About the Cover
Vol. 91 No. 3 (2015)
Neurons in the mammalian peripheral nervous system, as well as neurons in invertebrates, are able to regenerate their axons after injury. In contrast, neurons in the mammalian central nervous system have limited regenerative capability. Although previous studies have revealed that intrinsic regeneration signals can influence the axon regeneration, the detailed processes that determine a neuron’s intrinsic regrowth capacity were poorly defined at the molecular level.
Several molecular factors that affect axon regeneration in vertebrate models, such as mouse or rat, have been identified using biochemical approaches. The development of a complementary genetic approach should facilitate the identification of new molecular factors. The development of laser microsurgery techniques facilitated the use of the nematode Caenorhabditis elegans as a tractable model for studying regenerative responses in neurons.
Using this system, Dr. Matsumoto and his colleagues found that the JNK MAP kinase cascade, consisting of MLK-1 MAPKKK, MEK-1 MAPKK and KGB-1 JNK, plays a positive role in axon regeneration in C. elegans as summarized in the review (pp. 63-75). They further employed a genetical approach to isolate genes involved in the JNK MAPK pathway, and identified several svh genes. The svh-1 and svh-2 genes encode a hepatocyte growth factor/plasminogen-like protein and a c-Met-like receptor tyrosine kinase, respectively, both of which act upstream of the JNK MAPK cascade. The svh-3 gene encodes a hydrolase targeting anandamide, an endogenous cannabinoid synthesized in many invertebrate and vertebrate animals. Further studies revealed that anandamide suppresses axon regeneration by inhibiting the JNK pathway. Thus, the amenability of C. elegans to genetic manipulation makes it particularly useful for uncovering novel factors involved in the regulation of the axon regeneration response.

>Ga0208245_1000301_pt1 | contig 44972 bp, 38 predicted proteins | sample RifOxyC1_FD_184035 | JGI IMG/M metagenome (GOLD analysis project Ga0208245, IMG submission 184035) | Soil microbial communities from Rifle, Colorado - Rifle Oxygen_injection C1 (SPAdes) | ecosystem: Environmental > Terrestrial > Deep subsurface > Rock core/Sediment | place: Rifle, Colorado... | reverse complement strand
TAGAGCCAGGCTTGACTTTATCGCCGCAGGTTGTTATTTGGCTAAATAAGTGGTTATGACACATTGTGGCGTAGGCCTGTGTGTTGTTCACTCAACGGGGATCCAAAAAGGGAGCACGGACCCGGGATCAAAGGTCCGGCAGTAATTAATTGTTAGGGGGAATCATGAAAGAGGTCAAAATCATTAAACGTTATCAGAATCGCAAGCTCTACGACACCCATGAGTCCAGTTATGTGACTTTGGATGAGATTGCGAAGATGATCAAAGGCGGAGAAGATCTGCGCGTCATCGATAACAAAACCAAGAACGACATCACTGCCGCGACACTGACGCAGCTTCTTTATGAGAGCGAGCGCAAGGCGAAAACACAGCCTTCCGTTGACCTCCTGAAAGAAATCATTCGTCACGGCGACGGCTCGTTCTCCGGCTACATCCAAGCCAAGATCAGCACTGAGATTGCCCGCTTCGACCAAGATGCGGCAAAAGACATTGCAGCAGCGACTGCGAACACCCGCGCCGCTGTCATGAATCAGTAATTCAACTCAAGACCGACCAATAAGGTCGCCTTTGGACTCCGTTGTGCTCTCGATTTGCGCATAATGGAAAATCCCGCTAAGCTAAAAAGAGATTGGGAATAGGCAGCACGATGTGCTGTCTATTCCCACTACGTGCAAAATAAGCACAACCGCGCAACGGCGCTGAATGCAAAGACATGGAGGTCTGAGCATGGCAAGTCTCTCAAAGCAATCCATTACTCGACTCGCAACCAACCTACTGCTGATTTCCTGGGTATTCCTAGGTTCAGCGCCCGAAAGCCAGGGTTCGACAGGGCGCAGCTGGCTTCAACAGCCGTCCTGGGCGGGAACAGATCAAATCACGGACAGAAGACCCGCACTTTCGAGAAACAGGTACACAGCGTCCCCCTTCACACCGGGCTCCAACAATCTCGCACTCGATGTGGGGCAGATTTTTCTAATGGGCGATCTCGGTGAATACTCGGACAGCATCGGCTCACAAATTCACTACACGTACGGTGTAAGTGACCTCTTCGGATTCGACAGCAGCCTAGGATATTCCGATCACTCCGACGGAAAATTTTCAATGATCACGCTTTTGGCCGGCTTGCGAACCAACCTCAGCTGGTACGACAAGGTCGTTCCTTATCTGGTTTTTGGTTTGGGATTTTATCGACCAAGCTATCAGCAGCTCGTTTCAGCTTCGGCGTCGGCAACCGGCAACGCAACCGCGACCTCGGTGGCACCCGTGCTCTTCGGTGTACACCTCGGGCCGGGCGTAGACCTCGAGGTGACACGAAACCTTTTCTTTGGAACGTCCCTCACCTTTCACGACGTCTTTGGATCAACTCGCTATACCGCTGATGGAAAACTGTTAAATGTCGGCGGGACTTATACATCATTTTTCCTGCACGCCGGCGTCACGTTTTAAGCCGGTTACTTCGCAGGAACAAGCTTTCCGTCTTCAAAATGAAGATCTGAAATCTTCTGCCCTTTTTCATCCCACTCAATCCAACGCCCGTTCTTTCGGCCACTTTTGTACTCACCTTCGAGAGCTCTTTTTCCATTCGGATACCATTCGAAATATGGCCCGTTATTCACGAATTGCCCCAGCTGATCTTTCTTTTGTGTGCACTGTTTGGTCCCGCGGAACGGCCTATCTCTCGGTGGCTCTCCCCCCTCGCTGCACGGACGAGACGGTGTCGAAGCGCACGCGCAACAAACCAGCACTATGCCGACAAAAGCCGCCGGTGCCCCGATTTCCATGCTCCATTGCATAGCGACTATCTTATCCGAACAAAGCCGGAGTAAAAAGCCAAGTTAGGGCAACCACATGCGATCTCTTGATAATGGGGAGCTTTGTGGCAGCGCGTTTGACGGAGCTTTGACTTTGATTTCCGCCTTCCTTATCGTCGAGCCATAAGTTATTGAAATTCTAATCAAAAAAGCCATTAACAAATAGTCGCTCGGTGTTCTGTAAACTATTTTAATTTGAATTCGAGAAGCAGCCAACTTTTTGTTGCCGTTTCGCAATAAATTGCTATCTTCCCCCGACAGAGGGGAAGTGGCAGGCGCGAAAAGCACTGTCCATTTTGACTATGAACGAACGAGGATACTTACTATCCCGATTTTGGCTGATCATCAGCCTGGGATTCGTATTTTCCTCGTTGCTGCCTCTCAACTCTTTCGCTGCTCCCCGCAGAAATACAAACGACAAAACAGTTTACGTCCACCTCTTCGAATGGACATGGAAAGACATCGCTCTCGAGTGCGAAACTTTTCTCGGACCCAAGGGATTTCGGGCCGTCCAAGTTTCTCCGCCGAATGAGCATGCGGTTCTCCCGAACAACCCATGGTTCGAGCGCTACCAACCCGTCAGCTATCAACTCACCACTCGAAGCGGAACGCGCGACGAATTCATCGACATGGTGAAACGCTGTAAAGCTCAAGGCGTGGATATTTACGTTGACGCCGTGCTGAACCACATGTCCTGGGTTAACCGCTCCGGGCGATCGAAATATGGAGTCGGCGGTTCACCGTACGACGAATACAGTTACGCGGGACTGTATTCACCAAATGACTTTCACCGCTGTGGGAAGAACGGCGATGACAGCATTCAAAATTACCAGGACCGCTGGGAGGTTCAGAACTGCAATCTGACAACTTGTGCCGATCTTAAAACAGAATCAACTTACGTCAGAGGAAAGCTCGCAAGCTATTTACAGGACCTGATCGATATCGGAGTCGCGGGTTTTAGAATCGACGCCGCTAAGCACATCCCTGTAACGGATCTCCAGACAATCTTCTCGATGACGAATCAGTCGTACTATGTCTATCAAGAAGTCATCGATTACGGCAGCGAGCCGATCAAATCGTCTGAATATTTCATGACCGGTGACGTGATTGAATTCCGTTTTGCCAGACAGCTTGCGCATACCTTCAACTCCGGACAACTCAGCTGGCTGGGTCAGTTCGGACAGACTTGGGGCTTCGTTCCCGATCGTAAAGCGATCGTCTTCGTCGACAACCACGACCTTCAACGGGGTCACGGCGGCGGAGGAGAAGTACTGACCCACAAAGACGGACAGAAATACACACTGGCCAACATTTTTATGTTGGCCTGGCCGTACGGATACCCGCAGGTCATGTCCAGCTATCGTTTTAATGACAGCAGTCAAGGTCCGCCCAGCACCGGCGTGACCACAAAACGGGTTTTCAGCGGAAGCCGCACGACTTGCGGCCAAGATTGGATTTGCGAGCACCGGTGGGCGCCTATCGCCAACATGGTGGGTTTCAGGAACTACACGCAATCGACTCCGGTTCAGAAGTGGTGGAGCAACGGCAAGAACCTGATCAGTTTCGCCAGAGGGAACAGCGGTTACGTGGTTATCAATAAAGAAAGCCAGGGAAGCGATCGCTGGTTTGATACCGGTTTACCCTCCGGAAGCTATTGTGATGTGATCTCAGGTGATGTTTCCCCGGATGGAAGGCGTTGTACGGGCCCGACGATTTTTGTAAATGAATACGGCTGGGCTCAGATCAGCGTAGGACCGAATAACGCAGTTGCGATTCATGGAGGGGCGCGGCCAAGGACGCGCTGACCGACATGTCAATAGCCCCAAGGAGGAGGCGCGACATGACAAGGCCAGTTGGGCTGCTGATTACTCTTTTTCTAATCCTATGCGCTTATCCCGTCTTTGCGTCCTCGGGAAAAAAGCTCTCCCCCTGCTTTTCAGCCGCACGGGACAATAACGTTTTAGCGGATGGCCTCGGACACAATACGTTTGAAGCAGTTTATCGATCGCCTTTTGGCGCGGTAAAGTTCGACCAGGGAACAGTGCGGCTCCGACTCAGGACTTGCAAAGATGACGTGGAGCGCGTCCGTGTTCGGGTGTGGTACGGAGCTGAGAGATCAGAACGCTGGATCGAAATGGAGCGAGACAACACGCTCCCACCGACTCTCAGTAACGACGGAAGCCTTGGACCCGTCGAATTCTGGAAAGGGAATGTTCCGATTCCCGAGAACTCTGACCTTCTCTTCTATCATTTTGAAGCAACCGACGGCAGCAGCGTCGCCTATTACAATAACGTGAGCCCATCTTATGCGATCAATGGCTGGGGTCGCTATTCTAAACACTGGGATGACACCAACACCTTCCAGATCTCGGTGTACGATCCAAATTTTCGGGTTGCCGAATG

Department of Cell and Developmental Biology
Graduate School of Biostudies, Kyoto University